In many entrepreneurial situations, people are promoted for longevity and loyalty. These are not necessarily the characteristics of a good manager, problem-solver and motivator. It is difficult for a company to solve its problems with "yes" people. People should feel free to solve problems and be rewarded for their efforts. It is important that people are empowered to solve problems instead of hiding out for fear of losing their jobs.


We have all encountered unexpected storms. Markets shift, technology changes overnight, foreign competition affects price points, and other issues develop daily, creating challenges for every company. It is unnecessary for these challenges to turn into storms. Professionally managing the business by (1) focusing on goals and objectives, (2) establishing good planning and monitoring systems and (3) developing excellent reporting systems, which would empower line management, will help avoid those unnecessary storms.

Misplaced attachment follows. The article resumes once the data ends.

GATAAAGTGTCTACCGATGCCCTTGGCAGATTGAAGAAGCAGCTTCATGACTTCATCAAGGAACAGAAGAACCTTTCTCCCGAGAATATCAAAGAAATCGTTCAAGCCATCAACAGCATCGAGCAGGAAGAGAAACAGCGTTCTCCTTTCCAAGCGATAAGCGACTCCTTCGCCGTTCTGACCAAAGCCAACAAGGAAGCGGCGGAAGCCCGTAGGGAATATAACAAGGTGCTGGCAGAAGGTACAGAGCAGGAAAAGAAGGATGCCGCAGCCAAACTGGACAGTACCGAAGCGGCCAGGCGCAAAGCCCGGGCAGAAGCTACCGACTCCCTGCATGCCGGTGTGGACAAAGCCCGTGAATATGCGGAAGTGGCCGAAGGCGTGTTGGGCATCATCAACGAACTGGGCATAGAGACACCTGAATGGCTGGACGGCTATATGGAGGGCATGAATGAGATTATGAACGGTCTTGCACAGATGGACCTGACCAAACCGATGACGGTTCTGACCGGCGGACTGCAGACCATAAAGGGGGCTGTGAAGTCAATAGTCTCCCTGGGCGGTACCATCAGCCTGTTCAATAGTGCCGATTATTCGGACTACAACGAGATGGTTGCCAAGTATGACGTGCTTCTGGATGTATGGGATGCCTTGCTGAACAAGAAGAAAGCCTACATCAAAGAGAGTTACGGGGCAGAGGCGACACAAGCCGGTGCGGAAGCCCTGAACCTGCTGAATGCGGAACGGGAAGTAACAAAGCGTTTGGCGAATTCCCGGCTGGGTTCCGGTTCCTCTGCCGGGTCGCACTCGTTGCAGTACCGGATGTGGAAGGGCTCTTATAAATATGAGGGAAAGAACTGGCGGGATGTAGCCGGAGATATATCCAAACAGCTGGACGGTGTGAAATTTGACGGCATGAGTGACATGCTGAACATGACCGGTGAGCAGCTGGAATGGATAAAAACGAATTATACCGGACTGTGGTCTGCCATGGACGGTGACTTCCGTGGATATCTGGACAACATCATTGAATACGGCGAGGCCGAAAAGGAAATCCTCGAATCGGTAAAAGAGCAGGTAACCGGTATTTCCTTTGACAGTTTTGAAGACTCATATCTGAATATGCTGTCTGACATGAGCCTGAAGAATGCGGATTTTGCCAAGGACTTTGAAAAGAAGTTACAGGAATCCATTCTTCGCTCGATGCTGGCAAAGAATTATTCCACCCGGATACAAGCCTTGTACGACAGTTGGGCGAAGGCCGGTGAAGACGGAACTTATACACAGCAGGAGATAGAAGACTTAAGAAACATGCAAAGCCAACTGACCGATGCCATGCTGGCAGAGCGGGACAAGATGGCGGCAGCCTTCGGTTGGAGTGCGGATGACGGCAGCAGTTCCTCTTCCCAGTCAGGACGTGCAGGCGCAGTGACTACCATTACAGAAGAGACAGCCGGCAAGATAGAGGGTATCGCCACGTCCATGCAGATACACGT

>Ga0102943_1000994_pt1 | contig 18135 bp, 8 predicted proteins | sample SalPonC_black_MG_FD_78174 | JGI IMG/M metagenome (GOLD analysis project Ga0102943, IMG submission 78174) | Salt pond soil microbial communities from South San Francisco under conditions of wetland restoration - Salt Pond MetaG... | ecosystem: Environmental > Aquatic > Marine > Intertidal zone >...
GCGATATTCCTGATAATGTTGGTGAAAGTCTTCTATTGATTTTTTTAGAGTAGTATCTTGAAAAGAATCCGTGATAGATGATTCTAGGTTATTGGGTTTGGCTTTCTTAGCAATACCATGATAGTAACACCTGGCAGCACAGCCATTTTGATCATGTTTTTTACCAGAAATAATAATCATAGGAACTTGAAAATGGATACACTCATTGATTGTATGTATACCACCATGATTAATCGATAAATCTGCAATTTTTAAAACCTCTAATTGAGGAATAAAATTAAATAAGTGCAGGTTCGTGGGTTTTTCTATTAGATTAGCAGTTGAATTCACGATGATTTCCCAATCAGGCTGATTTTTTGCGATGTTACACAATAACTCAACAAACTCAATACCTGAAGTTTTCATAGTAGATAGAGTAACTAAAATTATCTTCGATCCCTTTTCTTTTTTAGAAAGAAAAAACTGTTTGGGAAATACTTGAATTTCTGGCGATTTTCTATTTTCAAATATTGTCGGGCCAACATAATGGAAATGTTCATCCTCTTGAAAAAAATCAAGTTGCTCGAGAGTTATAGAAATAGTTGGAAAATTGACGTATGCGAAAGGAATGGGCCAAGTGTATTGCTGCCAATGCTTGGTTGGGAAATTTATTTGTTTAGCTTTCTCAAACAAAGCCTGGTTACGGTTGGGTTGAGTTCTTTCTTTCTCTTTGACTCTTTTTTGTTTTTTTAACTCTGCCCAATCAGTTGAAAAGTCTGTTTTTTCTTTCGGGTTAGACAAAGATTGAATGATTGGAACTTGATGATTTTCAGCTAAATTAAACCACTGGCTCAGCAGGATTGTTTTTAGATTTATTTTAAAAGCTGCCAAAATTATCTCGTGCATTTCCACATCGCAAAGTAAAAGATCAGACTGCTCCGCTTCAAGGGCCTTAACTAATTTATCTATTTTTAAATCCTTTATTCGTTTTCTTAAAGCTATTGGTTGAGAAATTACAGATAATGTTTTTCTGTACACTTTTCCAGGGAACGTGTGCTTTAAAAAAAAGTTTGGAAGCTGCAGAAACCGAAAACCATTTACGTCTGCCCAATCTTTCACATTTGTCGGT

Being professionally managed does not mean that bigger is smarter, more professional or profitable. The outcome of the change to a professionally managed firm is that profitability becomes the measure of managerial success.

Journal Date: 
Friday, March 1, 2002